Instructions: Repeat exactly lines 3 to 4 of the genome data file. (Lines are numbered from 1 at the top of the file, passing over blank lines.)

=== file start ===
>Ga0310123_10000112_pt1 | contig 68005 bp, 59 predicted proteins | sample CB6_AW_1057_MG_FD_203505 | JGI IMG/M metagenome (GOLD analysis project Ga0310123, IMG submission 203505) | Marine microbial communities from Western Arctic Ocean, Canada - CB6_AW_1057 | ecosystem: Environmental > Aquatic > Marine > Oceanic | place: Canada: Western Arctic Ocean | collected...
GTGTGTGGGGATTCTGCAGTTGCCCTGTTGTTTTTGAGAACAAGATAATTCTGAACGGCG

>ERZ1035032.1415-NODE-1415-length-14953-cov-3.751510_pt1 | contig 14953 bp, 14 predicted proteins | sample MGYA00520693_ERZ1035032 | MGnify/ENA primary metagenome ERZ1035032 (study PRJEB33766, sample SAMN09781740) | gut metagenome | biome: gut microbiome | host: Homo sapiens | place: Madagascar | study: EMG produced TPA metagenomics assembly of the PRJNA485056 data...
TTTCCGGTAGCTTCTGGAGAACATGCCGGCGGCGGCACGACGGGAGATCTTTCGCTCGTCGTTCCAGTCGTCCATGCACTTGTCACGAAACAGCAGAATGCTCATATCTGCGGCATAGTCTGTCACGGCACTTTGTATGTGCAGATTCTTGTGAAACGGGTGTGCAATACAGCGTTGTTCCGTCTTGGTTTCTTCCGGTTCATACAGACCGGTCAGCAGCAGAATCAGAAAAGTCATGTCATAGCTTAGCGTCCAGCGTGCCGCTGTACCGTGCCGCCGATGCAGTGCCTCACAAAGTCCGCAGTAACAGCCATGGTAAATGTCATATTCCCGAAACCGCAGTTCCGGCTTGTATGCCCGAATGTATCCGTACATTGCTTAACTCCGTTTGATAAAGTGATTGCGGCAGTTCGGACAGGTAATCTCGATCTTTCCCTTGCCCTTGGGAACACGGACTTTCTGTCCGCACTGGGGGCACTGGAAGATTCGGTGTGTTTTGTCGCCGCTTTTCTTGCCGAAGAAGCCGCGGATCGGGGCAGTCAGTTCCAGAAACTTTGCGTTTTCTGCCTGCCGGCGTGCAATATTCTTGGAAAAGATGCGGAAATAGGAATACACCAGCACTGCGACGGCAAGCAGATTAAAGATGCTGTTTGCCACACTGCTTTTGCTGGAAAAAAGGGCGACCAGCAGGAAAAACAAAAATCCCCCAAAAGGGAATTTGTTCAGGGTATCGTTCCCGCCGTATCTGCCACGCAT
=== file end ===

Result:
>ERZ1035032.1415-NODE-1415-length-14953-cov-3.751510_pt1 | contig 14953 bp, 14 predicted proteins | sample MGYA00520693_ERZ1035032 | MGnify/ENA primary metagenome ERZ1035032 (study PRJEB33766, sample SAMN09781740) | gut metagenome | biome: gut microbiome | host: Homo sapiens | place: Madagascar | study: EMG produced TPA metagenomics assembly of the PRJNA485056 data...
TTTCCGGTAGCTTCTGGAGAACATGCCGGCGGCGGCACGACGGGAGATCTTTCGCTCGTCGTTCCAGTCGTCCATGCACTTGTCACGAAACAGCAGAATGCTCATATCTGCGGCATAGTCTGTCACGGCACTTTGTATGTGCAGATTCTTGTGAAACGGGTGTGCAATACAGCGTTGTTCCGTCTTGGTTTCTTCCGGTTCATACAGACCGGTCAGCAGCAGAATCAGAAAAGTCATGTCATAGCTTAGCGTCCAGCGTGCCGCTGTACCGTGCCGCCGATGCAGTGCCTCACAAAGTCCGCAGTAACAGCCATGGTAAATGTCATATTCCCGAAACCGCAGTTCCGGCTTGTATGCCCGAATGTATCCGTACATTGCTTAACTCCGTTTGATAAAGTGATTGCGGCAGTTCGGACAGGTAATCTCGATCTTTCCCTTGCCCTTGGGAACACGGACTTTCTGTCCGCACTGGGGGCACTGGAAGATTCGGTGTGTTTTGTCGCCGCTTTTCTTGCCGAAGAAGCCGCGGATCGGGGCAGTCAGTTCCAGAAACTTTGCGTTTTCTGCCTGCCGGCGTGCAATATTCTTGGAAAAGATGCGGAAATAGGAATACACCAGCACTGCGACGGCAAGCAGATTAAAGATGCTGTTTGCCACACTGCTTTTGCTGGAAAAAAGGGCGACCAGCAGGAAAAACAAAAATCCCCCAAAAGGGAATTTGTTCAGGGTATCGTTCCCGCCGTATCTGCCACGCAT